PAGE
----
Men carry a stigma with them every day. Society expects them to be strong, hide emotions, and act specifically. Society expects certain behaviors and socialization from men. The problem with stereotypes is stigmatizing those who go against the grain. Stigmatization can also make men feel uncomfortable expressing their thoughts in front of women.
The Role of Men
Despite the increase in recognition for men who don’t watch sports, don’t go to the gym, or aren’t into cars, societal expectations continue to exist. As a result, there are expectations men are saddled with that harm their physical and mental well-being.
Many men have surface friendships with their peers. Like everyone, each person at the game, barbecue, or get-together is trying to fit in. No one wants to be excluded, so they try to be “one of the guys.” Many do what they think is expected of them.
Unfortunately, the goal of being accepted can stop men from forming meaningful friendships. Without meaningful friendships, some men may lack a stable support system or strong bonds with others. In some cases, men avoid sharing thoughts or feelings with other men because they fear what others might think.
Emotional barriers can create an obstacle in a couple’s relationship. A man learns what is expected of him and what is considered unacceptable at a young age. Often the beliefs and traditions a family passes down include teaching you not to talk about your feelings. When you can’t share your feelings, you don’t know how to express your feelings with constructive conversation. Instead, you bottle up your emotions, fears, or anxiety, ultimately increasing the potential for miscommunication or damaged relationships. The role men assume while in society conflicts with open and honest expressions of emotion. Another complication with failing to express your feelings is the increased risk of using alcohol or drugs to cope with internalized or harmful feelings.
When you were trying to choose what you wanted to do for a living, what careers did your friends and family suggest? You may end up finding yourself in a job you don’t like because it fits your family or friends’ expectations rather than your own. Masculinity often determines potential career choices. However, the combination of masculinity and not enjoying your job can also cause stress, depression, or anxiety. Mental health issues can be a trigger for substance use.
Slowly disappearing is the notion that men must provide for the family. However, since women are also working, the issue of salary can affect how you feel about yourself. Talking with a therapist about your feelings and toxic masculinity can help you accept that you don’t need to make more than your partner.
Substance Addiction Treatment
Alcohol or drug addiction doesn’t discriminate. Regardless of your age, financial status, or gender, you or anyone else can have a substance use disorder (SUD). Deciding to begin a treatment program is a brave choice. Relying on someone else for guidance and support may feel uncomfortable. The commitment to your well-being means you’re going out of your comfort zone, reaching out to someone, and asking for help.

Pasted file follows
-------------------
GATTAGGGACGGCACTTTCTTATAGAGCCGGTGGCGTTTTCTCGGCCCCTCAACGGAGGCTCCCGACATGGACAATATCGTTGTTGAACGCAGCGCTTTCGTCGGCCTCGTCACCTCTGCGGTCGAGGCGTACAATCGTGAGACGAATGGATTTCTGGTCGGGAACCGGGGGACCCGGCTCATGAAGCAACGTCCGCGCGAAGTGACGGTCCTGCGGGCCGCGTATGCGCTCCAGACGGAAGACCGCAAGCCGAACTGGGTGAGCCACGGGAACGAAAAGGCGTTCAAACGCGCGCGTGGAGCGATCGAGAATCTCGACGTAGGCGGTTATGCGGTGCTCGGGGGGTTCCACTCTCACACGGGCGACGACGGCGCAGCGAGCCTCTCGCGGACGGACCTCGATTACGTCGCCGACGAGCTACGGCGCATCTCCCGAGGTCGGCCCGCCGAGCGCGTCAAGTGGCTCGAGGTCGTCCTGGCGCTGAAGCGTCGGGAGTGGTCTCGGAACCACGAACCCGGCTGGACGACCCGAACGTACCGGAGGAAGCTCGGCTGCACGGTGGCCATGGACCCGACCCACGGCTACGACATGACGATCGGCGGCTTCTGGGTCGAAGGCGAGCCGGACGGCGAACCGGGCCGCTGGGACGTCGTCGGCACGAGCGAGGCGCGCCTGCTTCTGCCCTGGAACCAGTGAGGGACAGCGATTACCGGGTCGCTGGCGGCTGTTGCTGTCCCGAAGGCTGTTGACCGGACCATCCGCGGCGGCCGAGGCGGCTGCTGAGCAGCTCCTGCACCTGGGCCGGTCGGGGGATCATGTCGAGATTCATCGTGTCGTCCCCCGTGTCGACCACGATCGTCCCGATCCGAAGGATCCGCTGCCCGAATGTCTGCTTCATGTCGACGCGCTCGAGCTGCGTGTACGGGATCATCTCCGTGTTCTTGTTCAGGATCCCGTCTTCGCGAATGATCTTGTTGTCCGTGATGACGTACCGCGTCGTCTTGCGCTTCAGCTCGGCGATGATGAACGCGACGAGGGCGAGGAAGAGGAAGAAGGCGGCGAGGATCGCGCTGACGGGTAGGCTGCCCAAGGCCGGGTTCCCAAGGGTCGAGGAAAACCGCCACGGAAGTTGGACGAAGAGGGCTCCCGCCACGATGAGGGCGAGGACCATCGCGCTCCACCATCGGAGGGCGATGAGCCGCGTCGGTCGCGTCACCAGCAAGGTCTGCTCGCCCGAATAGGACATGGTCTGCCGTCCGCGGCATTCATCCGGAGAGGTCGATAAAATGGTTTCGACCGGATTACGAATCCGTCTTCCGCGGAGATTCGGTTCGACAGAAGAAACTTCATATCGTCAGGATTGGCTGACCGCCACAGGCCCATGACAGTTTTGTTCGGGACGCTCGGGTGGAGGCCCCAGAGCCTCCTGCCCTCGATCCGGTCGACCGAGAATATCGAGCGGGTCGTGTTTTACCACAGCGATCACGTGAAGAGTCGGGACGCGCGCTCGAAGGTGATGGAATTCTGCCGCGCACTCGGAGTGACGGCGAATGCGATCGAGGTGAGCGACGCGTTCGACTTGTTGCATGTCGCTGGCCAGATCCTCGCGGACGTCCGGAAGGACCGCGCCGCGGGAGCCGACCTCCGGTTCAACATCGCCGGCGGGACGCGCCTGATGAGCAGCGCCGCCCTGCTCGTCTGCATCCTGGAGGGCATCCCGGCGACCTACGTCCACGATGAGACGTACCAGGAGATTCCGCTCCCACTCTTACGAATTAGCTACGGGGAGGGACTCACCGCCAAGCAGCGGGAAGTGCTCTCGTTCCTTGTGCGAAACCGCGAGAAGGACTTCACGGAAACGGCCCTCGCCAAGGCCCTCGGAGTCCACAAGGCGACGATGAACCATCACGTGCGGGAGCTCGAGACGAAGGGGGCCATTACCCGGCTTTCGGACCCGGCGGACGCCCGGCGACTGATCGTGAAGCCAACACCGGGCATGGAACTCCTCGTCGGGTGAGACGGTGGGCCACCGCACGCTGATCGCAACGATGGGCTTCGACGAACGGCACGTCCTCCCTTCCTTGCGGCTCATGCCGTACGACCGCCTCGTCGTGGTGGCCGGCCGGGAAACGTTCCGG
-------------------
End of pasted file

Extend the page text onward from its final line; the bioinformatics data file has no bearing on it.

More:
Substance addiction treatment centers understand how much strength it takes to start working on the goal of becoming a better version of yourself. Therefore, you are encouraged to open up and share your thoughts and feelings from the moment you enter a program. While being honest about your emotions in individual treatment is essential, so is sharing in group sessions.
Group sessions can challenge some men. Talking about experiences, thoughts, or emotions with a group is intimidating for some. However, a mixed-gender group poses a different problem: talking honestly with the opposite gender in the room.
A men’s-only substance addiction treatment program can reduce the hesitancy to be honest about your story. As you become comfortable with the men in your group, you can talk about your triggers or what brought you to treatment. In addition, being a part of a group that understands your unique role in society creates a sense of belonging. The roles and stereotypes that can follow you in your life can disappear when you’re in a safe, judgment-free space.
There are topics men may not want to talk about if women are in the room. A male-only alcohol or drug treatment program allows you to touch on subjects that are highly personal or traumatic. Likewise, you may not want to talk about issues associated with women while in a mixed group, because sharing specific topics with women could, in your mind, emasculate you. Opening up to the men in your men-only group about physical, emotional, or sexual abuse decreases the pain.
Gender-specific substance addiction treatment centers recognize the differences between men and women. Men who receive treatment in a men’s program frequently form bonds with the men in their group. The support and acceptance of other men can have a lasting effect on recovery.
Gender-specific substance addiction treatment programs consider the different needs of men and women. Men and women can feel uncomfortable talking about specific topics in front of the opposite gender. However, men are also trying to understand their role in society. Pervasive stereotypes and roles can suppress effective communication. Men participating in a men’s program are free of societal expectations. They can share their true self by telling their unedited stories. Open, honest communication is how the healing process begins. Rennaissance Ranch Treatment Centers’ faith-based, men-only program provides the privacy and support you require. We welcome you to engage in individual, group, and holistic therapy sessions. Your therapist can work with you to create a unique treatment plan. The types of therapies provided are scientifically proven to guide you to recovery. We welcome any questions you have about us or our services. Call (801) 308-8898 today.